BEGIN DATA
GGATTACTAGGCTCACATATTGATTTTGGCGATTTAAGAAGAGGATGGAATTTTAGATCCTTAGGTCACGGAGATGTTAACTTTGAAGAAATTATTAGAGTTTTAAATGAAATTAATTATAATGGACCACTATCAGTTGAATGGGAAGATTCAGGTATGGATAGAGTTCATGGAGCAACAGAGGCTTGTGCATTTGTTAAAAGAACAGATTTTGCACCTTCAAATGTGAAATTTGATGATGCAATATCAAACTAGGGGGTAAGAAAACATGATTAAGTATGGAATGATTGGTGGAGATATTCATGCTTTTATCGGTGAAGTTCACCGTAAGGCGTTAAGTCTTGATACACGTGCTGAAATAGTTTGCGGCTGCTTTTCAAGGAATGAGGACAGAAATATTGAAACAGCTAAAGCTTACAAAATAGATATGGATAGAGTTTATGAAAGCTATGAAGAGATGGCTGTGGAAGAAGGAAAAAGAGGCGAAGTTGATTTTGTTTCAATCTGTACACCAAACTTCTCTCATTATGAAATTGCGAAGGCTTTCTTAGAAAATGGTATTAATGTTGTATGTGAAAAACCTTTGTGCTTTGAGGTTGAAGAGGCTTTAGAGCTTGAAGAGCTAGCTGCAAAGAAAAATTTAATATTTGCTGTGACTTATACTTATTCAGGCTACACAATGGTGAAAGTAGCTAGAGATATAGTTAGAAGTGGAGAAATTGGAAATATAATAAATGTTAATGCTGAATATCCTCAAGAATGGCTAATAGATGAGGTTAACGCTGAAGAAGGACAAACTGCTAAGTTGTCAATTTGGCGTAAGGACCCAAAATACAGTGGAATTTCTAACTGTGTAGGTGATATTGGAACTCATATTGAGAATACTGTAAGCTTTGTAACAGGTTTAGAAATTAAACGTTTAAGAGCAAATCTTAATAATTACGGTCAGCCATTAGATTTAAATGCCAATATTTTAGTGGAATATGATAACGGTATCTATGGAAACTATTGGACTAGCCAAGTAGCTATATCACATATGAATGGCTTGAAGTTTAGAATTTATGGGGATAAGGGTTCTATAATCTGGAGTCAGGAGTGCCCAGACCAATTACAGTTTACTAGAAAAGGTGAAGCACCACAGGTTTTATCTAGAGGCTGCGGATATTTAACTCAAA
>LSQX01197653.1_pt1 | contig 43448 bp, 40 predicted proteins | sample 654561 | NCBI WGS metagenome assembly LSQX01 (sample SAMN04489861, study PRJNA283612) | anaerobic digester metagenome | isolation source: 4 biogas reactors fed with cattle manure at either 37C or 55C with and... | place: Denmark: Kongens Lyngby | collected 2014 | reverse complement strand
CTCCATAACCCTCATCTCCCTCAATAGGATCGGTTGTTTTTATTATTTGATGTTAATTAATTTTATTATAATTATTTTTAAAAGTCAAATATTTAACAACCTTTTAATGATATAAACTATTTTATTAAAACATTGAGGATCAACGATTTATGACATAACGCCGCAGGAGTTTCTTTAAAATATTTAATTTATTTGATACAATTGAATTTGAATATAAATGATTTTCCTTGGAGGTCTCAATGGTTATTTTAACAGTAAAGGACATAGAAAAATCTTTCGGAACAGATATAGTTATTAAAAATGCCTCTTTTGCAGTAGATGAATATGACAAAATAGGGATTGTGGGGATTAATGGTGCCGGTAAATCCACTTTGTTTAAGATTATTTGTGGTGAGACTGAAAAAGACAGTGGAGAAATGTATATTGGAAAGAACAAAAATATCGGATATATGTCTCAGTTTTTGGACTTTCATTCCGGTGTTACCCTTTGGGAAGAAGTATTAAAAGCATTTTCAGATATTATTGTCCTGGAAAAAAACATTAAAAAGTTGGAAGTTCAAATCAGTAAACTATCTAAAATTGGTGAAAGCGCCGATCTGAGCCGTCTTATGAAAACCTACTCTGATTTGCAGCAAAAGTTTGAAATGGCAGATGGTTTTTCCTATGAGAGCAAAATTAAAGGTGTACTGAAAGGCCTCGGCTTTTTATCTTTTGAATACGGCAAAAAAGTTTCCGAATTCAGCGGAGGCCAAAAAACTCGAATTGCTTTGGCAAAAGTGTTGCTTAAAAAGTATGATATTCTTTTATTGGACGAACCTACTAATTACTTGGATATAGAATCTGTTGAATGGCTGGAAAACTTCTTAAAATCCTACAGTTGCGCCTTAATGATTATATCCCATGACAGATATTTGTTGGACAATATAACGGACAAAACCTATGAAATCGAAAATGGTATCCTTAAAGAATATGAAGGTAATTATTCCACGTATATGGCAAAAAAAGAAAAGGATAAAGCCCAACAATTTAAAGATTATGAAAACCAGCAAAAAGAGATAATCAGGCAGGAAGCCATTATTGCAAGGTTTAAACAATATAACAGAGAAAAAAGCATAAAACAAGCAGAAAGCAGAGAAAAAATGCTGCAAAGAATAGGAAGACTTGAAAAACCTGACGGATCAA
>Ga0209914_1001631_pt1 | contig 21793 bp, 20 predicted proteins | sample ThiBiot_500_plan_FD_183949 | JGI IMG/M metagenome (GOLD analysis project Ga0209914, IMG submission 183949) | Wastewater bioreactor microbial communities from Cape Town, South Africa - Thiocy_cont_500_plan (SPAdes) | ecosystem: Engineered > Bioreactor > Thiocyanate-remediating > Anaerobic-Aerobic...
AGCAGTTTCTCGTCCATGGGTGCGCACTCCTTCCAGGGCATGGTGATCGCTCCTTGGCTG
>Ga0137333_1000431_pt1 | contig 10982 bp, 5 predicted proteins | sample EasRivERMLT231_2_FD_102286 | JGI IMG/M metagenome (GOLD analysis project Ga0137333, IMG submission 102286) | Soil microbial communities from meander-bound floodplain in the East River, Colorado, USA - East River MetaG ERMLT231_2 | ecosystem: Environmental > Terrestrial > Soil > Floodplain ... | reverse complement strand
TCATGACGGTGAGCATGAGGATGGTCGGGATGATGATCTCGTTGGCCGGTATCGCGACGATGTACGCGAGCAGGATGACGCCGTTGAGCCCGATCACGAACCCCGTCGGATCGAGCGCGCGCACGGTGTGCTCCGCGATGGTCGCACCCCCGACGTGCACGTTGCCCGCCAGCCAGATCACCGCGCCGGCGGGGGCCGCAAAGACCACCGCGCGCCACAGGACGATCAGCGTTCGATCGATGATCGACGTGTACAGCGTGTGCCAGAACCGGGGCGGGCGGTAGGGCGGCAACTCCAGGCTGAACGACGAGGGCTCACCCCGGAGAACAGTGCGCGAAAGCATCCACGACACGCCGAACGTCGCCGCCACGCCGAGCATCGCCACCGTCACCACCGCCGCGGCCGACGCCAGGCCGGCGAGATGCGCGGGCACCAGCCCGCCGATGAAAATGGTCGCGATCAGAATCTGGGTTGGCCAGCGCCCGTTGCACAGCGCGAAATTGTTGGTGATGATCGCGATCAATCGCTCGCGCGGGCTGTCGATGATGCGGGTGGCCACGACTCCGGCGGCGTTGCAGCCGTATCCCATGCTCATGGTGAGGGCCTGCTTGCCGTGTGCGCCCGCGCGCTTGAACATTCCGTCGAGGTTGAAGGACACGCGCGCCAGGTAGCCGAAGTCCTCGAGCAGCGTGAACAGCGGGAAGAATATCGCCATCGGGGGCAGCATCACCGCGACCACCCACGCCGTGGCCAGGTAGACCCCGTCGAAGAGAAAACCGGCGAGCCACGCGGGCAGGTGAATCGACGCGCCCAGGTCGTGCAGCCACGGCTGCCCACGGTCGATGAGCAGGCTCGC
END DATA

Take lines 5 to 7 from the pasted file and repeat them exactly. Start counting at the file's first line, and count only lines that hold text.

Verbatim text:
AGCAGTTTCTCGTCCATGGGTGCGCACTCCTTCCAGGGCATGGTGATCGCTCCTTGGCTG
>Ga0137333_1000431_pt1 | contig 10982 bp, 5 predicted proteins | sample EasRivERMLT231_2_FD_102286 | JGI IMG/M metagenome (GOLD analysis project Ga0137333, IMG submission 102286) | Soil microbial communities from meander-bound floodplain in the East River, Colorado, USA - East River MetaG ERMLT231_2 | ecosystem: Environmental > Terrestrial > Soil > Floodplain ... | reverse complement strand
TCATGACGGTGAGCATGAGGATGGTCGGGATGATGATCTCGTTGGCCGGTATCGCGACGATGTACGCGAGCAGGATGACGCCGTTGAGCCCGATCACGAACCCCGTCGGATCGAGCGCGCGCACGGTGTGCTCCGCGATGGTCGCACCCCCGACGTGCACGTTGCCCGCCAGCCAGATCACCGCGCCGGCGGGGGCCGCAAAGACCACCGCGCGCCACAGGACGATCAGCGTTCGATCGATGATCGACGTGTACAGCGTGTGCCAGAACCGGGGCGGGCGGTAGGGCGGCAACTCCAGGCTGAACGACGAGGGCTCACCCCGGAGAACAGTGCGCGAAAGCATCCACGACACGCCGAACGTCGCCGCCACGCCGAGCATCGCCACCGTCACCACCGCCGCGGCCGACGCCAGGCCGGCGAGATGCGCGGGCACCAGCCCGCCGATGAAAATGGTCGCGATCAGAATCTGGGTTGGCCAGCGCCCGTTGCACAGCGCGAAATTGTTGGTGATGATCGCGATCAATCGCTCGCGCGGGCTGTCGATGATGCGGGTGGCCACGACTCCGGCGGCGTTGCAGCCGTATCCCATGCTCATGGTGAGGGCCTGCTTGCCGTGTGCGCCCGCGCGCTTGAACATTCCGTCGAGGTTGAAGGACACGCGCGCCAGGTAGCCGAAGTCCTCGAGCAGCGTGAACAGCGGGAAGAATATCGCCATCGGGGGCAGCATCACCGCGACCACCCACGCCGTGGCCAGGTAGACCCCGTCGAAGAGAAAACCGGCGAGCCACGCGGGCAGGTGAATCGACGCGCCCAGGTCGTGCAGCCACGGCTGCCCACGGTCGATGAGCAGGCTCGC